Pay Yourself First: Savings Tips and Tricks

The ancient Babylonians were credited with mean the first people who came up with the idea of "paying yourself first." Although it is an old idea, it is still just as effective today as it was then. If you want to be able to grow your wealth, and live a more comfortable lifestyle, paying yourself first is critical. Here are a few tips and tricks that you can use to pay yourself first and boost your savings.

Take Some of Your Paycheck First

Pay Yourself First: Savings Tips and Tricks
In some cases, you can have a portion of your paycheck put directly into some sort of savings account. Some payroll service providers make it possible for employees to send money from their paychecks to multiple accounts. You could have some of your paycheck go into your main checking account and another portion go into a savings account or an investment account. By doing this, you won't even notice the money coming out of your paycheck. Before long, you'll have a large sum built up in your savings account.

Automatic Transfers

Another way that you can pay yourself first is to have automatic transfers set up with your bank account. For instance, you can set it up to have an automatic transfer done from your bank account to a savings account every time you get paid. When you make it automatic, you take it out of your hands. You don't have to make a conscious decision to transfer money to your account every month. By doing this, you can accumulate some major savings along the way. 

Don't Wait 

One of the big mistakes that many people make when it comes to saving money is that they try to wait until later in the month to transfer money to a savings account. They think that they'll pay all of the bills and expenses that they have, and then save anything that is left over. The problem with this scenario is that there is nothing left over. If you transfer the money right when you get paid, you have a much better chance of being able to actually save some money. Otherwise, you'll probably end up spending most of the money before it can hit your savings account.

Special Debit Card

Some banks are now offering special debit cards that transfer the change left over on each purchase to a savings account. For example, if you spend $4.20, $.80 will be transferred to your savings account. This makes it easy to get some money in a savings account. 

Overall, there are plenty of ways for you to start saving, if you will just do it. Make it a priority to begin saving money today.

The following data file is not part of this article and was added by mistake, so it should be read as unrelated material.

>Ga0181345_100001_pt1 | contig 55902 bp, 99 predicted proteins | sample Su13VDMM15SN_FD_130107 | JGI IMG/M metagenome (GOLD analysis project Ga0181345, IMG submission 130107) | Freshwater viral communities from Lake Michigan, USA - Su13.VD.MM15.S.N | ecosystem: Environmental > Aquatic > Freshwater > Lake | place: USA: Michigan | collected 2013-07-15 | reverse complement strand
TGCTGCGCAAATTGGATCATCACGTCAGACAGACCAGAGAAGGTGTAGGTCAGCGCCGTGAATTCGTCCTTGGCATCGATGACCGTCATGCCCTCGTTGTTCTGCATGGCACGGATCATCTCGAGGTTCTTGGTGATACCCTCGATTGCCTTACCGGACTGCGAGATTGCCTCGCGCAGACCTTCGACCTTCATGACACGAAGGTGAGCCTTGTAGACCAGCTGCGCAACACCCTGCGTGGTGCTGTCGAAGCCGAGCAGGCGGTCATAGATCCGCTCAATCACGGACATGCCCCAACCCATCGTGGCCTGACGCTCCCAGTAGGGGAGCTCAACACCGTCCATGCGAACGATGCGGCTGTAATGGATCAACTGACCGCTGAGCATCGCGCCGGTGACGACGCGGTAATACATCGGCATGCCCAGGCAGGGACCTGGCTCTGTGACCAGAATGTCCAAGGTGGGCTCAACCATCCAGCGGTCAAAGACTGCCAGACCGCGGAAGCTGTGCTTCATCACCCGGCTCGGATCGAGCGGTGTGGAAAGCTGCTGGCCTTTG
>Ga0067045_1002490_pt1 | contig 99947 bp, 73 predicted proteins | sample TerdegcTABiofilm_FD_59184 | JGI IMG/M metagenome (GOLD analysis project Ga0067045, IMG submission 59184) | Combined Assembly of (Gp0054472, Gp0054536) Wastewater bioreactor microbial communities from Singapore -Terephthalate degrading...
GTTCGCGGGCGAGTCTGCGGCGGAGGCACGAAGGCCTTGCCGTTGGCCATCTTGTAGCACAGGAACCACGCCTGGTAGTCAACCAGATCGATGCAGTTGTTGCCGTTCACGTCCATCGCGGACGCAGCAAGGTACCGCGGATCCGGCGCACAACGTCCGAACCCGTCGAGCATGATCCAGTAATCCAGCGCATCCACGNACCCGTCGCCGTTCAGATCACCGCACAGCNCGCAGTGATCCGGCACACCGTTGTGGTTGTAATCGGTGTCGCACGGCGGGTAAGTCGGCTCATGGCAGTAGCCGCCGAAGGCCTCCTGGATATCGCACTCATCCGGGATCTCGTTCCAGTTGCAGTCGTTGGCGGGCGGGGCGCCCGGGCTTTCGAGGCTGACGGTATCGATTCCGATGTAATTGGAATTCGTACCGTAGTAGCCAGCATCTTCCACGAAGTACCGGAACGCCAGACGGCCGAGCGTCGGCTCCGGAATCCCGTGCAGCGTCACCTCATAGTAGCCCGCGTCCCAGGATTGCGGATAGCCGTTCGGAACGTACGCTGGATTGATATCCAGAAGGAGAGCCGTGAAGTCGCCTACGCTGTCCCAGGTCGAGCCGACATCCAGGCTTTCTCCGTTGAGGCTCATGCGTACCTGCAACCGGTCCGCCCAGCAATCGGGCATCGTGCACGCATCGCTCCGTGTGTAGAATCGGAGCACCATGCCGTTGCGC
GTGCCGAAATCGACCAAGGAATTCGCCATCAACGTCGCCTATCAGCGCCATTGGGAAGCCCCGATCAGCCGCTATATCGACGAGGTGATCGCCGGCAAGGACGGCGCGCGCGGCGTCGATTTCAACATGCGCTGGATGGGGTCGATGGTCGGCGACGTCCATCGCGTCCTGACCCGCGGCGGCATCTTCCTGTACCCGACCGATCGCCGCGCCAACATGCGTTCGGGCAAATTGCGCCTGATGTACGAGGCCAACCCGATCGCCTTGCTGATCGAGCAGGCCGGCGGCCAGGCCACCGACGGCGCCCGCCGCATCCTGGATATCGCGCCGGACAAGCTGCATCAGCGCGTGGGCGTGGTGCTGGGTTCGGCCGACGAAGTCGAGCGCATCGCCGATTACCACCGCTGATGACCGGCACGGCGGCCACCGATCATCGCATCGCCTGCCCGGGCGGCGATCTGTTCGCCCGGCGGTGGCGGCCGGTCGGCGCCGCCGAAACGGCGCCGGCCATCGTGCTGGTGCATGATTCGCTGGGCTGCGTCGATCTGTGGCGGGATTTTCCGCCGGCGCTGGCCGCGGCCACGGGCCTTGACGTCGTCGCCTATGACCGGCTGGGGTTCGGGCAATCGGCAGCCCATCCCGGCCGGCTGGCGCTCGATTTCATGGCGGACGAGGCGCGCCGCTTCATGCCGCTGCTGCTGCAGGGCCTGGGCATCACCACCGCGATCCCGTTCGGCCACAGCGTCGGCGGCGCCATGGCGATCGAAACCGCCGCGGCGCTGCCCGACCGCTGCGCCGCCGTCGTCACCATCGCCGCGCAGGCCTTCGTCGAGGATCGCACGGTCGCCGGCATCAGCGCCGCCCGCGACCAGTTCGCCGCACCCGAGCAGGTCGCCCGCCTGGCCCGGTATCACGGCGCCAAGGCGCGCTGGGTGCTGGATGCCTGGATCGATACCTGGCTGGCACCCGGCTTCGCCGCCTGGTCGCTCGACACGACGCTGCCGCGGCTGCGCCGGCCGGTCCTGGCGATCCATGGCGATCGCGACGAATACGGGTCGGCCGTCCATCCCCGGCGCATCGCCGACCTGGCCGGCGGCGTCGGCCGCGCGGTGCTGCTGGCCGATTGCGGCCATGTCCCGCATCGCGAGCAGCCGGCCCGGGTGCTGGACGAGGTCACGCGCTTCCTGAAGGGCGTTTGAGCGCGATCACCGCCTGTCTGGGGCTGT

Read more

Two Methods to Reduce Credit Card Debt

The warning signs are all there. Your credit card bills are slowly increasing, while more and more you have to juggle your finances to pay everything on time. Even worse is if you miss a payment and face even greater challenges with penalty fees and increased interest rates. You know you need to take action to get your debt under control, but what’s the most effective way to pay back what you owe?

There are two methods to reduce credit card debt that have proven effective for consumers. Which method you choose is largely a matter of where you are with your finances and how you feel the most comfortable in paying them back.

Method 1: The Debt Meltdown Method

With this strategy of debt reduction, you focus all of your efforts to paying off your high interest rate debts first. Since these debts build faster with accrued interest, it is often more efficient to pay them off first. In the long run you save money because you pay less for interest added to your debts.

Two Methods to Reduce Credit Card Debt

You start by taking aggressive action to streamline your budget as much as possible. This allows you to free up money that can be put towards reducing your debt. Reduce discretionary expenses as much as you can for a while and look for ways to reduce flexible expenses, such as food or gas. You may need to commit to eating at home more and taking your lunch to work, couponing, and finding people to carpool with so you can share the high cost of gas. Keep in mind these cutbacks are only temporary, so these expenses can be reestablished once your debts are paid.

Once you have as much money as possible, focus that extra cash on paying off your highest interest rate debt first. Pay all of the minimum amounts required on the rest of your credit card bills, but put everything you freed up from your budget to paying off one debt at a time. After you pay off your highest interest rate debt, move on to your next highest, and so on until you are debt-free.

Method 2: The Debt Rollup Method

In some cases – either because your highest interest rate debt is too large or because you can’t free up enough money to pay it off quickly – you may wish to use the debt rollup method instead. This strategy largely works in the same way, except you focus on paying off the debt with the smallest balance first.

This allows you to see a positive impact from your efforts faster. It can also help you gain momentum to tackle your bigger debts. After you pay off the first credit card, you can “roll up” that money with the money freed up from your budget to pay off the next smallest debt. With each debt you pay, you have more money available to pay off the next debt until you are completely free of credit card debt.

If you assess your budget and even the rollup method won’t allow you to pay off your debts efficiently, it may be time to seek help. Contact a trained credit counselor to get an assessment of your situation. They can evaluate your debts, review your budget, and provide options to help you find relief from debt.

About the author : Connie Solidad has been writing about finances and debt consolidation for years. She's an expert in the industry and writes about debt management and credit counseling options and resources. When Connie is not working, she loves playing with her two dogs in Tampa, Florida. To learn more about debt management refer to 
Read more